The court said that neither the BIA nor the court may further its preferred interpretation of Congress’s intent by misreading or adding to the statutory eligibility requirements that Congress has laid out quite clearly. Federiso v. Holder, 605 F.3d 695 (9th Cir. 2010).
QUERY: A visa application form asks: “Spouse’s Full Name (even if divorced or separated).”
Should the visa applicant (a widow) write the name of her spouse (even if deceased)?
If the widow visa applicant writes the name of her deceased husband in the visa application can she be charged with committing fraud or misrepresentation?
Can she successfully argue that “a wife is always her husband’s wife even after his death?
We plan to raise this argument in a pending deportation case.
ATTY. EMMANUEL S. TIPON was a Fulbright and Smith-Mundt scholar to Yale Law School where he obtained a Master of Laws degree specializing in Constitutional Law. He has a Bachelor of Laws degree from the University of the Philippines. He is admitted to practice before the U.S. Supreme Court, New York, and the Philippines. He practices federal law, with emphasis on immigration law and appellate federal criminal defense. He was the Dean and a Professor of Law of the College of Law, Northwestern University, Philippines. He has written law books and legal articles for the world’s most prestigious legal publisher and writes columns for newspapers. He wrote the best-seller “Winning by Knowing Your Election Laws.” Listen to The Tipon Report which he co-hosts with his son Attorney Emmanuel “Noel” Tipon. They talk about immigration law, criminal law, court-martial defense, and current events. It is considered the most witty, interesting, and useful radio show in Hawaii. KNDI 1270 AM band every Thursday at 8:00 a.m. Atty. Tipon was born in Laoag City, Philippines. Cell Phone (808) 225-2645. E-Mail: firstname.lastname@example.org. Website: https://www.tiponlaw.com.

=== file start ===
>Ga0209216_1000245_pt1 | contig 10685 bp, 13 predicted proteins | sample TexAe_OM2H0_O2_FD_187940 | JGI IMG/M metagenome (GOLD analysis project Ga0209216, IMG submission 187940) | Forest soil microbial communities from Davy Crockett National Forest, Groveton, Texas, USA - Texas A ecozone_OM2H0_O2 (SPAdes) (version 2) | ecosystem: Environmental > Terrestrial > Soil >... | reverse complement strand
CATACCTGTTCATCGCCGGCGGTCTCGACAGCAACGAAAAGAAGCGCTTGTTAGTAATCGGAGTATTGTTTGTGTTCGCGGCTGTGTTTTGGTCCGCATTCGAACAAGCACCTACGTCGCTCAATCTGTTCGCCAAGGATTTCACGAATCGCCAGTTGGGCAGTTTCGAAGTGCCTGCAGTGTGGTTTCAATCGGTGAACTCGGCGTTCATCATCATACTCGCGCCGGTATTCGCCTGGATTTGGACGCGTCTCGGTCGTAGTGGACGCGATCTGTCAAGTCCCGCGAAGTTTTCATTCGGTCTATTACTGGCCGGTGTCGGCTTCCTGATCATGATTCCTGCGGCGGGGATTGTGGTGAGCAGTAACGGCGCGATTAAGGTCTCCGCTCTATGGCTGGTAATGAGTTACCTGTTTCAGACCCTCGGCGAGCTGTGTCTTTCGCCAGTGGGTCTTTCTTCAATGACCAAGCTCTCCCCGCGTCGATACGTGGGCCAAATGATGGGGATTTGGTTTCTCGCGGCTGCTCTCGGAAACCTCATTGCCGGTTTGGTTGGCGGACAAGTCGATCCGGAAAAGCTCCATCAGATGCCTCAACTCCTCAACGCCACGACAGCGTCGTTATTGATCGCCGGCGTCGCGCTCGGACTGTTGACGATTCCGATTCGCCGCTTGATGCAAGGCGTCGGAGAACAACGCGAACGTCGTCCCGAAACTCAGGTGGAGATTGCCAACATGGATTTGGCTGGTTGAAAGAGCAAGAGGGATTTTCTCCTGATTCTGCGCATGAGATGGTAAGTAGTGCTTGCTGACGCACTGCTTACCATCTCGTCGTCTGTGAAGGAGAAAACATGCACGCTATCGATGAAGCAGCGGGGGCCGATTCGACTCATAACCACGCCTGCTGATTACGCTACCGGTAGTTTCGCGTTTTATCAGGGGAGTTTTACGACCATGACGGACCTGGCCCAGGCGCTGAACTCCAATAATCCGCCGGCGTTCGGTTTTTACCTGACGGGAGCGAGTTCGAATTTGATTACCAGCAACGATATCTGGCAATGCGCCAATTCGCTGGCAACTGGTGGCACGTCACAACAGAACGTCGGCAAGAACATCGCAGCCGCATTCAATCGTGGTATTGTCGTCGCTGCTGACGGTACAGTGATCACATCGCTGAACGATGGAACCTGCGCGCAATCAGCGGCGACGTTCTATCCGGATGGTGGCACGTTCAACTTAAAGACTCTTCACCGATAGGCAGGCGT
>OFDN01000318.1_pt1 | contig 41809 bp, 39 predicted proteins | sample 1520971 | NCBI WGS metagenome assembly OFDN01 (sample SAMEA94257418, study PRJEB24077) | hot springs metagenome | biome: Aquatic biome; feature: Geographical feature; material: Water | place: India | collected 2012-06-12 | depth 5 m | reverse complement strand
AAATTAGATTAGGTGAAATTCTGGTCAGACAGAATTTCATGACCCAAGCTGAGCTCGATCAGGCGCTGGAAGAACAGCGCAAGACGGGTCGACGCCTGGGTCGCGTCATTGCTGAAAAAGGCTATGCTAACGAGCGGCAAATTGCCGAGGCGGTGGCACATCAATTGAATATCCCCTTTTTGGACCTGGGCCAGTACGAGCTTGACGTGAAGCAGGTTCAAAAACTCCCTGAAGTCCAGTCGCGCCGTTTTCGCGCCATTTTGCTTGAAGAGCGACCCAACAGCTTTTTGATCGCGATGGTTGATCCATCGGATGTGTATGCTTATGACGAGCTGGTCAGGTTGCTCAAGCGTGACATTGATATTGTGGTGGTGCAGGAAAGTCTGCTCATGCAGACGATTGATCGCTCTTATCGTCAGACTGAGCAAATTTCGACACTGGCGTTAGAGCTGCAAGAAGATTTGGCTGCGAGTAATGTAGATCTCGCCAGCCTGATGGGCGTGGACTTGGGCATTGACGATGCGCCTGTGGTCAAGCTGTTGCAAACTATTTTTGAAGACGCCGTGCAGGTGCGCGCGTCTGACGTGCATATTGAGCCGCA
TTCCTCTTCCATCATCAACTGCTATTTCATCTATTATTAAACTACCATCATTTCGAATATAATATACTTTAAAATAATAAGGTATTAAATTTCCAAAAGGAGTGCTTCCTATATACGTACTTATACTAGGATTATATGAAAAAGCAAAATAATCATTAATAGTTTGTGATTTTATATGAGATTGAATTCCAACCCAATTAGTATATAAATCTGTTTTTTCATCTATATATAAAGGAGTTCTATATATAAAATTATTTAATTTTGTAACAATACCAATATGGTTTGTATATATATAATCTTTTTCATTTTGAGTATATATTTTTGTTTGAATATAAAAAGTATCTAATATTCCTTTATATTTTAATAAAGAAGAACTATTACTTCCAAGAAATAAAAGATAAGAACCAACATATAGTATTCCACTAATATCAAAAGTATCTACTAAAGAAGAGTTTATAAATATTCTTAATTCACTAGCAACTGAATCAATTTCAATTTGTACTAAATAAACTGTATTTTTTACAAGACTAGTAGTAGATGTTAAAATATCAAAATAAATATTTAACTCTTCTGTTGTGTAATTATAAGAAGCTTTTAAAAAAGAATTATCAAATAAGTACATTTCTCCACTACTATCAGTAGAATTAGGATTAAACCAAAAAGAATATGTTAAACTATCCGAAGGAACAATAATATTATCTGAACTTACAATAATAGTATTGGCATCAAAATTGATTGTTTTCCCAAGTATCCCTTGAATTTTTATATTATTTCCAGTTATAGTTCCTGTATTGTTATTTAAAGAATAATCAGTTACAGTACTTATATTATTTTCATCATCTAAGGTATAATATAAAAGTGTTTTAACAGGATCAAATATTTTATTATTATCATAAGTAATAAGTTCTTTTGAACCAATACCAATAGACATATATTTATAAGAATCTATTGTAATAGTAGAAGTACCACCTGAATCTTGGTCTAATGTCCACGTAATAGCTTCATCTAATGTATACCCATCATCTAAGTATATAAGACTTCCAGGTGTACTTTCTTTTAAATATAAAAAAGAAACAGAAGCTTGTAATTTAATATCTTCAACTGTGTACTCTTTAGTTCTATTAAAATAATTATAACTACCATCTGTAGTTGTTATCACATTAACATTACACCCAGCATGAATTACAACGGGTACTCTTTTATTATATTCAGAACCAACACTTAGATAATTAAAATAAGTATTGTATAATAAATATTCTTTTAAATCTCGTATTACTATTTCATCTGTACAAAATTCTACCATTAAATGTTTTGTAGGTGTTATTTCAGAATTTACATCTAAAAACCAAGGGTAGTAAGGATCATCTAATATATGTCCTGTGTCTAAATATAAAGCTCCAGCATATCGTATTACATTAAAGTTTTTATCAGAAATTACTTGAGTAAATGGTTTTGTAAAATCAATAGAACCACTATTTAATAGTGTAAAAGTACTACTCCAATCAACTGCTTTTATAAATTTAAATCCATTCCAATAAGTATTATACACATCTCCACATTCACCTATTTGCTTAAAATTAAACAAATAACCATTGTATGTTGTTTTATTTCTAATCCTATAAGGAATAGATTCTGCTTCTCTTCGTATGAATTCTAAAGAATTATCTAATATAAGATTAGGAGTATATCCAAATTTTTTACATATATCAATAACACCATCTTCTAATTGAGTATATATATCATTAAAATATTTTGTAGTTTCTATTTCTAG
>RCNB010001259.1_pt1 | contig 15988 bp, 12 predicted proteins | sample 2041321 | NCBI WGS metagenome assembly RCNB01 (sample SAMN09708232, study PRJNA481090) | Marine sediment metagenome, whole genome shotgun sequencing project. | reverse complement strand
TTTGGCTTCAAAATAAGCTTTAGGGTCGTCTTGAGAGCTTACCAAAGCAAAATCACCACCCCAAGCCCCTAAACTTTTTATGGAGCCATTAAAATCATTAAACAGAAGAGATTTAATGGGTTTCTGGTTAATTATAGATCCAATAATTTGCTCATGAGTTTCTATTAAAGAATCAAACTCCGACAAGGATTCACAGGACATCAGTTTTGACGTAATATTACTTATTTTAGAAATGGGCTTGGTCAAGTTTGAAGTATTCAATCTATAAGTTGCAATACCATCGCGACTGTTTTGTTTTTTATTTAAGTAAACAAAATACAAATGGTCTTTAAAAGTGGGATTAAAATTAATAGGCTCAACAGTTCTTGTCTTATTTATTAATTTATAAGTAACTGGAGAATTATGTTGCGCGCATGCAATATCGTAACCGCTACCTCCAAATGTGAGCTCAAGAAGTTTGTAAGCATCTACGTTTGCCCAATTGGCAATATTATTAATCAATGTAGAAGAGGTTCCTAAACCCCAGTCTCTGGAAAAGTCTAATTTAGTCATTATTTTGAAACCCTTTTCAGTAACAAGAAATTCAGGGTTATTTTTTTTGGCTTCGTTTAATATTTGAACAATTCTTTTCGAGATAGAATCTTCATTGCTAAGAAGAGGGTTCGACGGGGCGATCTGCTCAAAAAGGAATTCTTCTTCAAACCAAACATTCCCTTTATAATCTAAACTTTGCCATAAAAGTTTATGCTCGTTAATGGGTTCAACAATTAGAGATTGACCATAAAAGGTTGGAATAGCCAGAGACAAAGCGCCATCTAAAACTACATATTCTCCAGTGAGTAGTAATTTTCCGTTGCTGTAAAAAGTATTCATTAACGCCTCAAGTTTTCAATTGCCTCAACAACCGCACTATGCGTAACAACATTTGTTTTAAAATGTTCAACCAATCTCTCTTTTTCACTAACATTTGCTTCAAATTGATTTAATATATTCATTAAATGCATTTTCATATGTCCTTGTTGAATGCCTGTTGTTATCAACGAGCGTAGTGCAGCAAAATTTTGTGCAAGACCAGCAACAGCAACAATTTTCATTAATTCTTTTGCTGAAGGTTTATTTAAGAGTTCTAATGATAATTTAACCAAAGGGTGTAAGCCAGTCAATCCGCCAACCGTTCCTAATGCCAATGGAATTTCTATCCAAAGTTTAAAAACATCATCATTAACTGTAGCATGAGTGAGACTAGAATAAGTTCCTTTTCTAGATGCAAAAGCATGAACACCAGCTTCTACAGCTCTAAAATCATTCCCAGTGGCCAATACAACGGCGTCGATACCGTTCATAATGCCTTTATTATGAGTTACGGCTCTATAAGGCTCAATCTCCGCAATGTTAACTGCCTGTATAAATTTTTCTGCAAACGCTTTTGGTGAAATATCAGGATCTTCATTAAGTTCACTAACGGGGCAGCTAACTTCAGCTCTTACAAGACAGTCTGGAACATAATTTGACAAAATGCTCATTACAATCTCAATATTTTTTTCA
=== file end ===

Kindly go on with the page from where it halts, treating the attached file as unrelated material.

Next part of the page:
The information provided in this article is not legal advice. Publication of this information is not intended to create, and receipt by you does not constitute, an attorney-client relationship.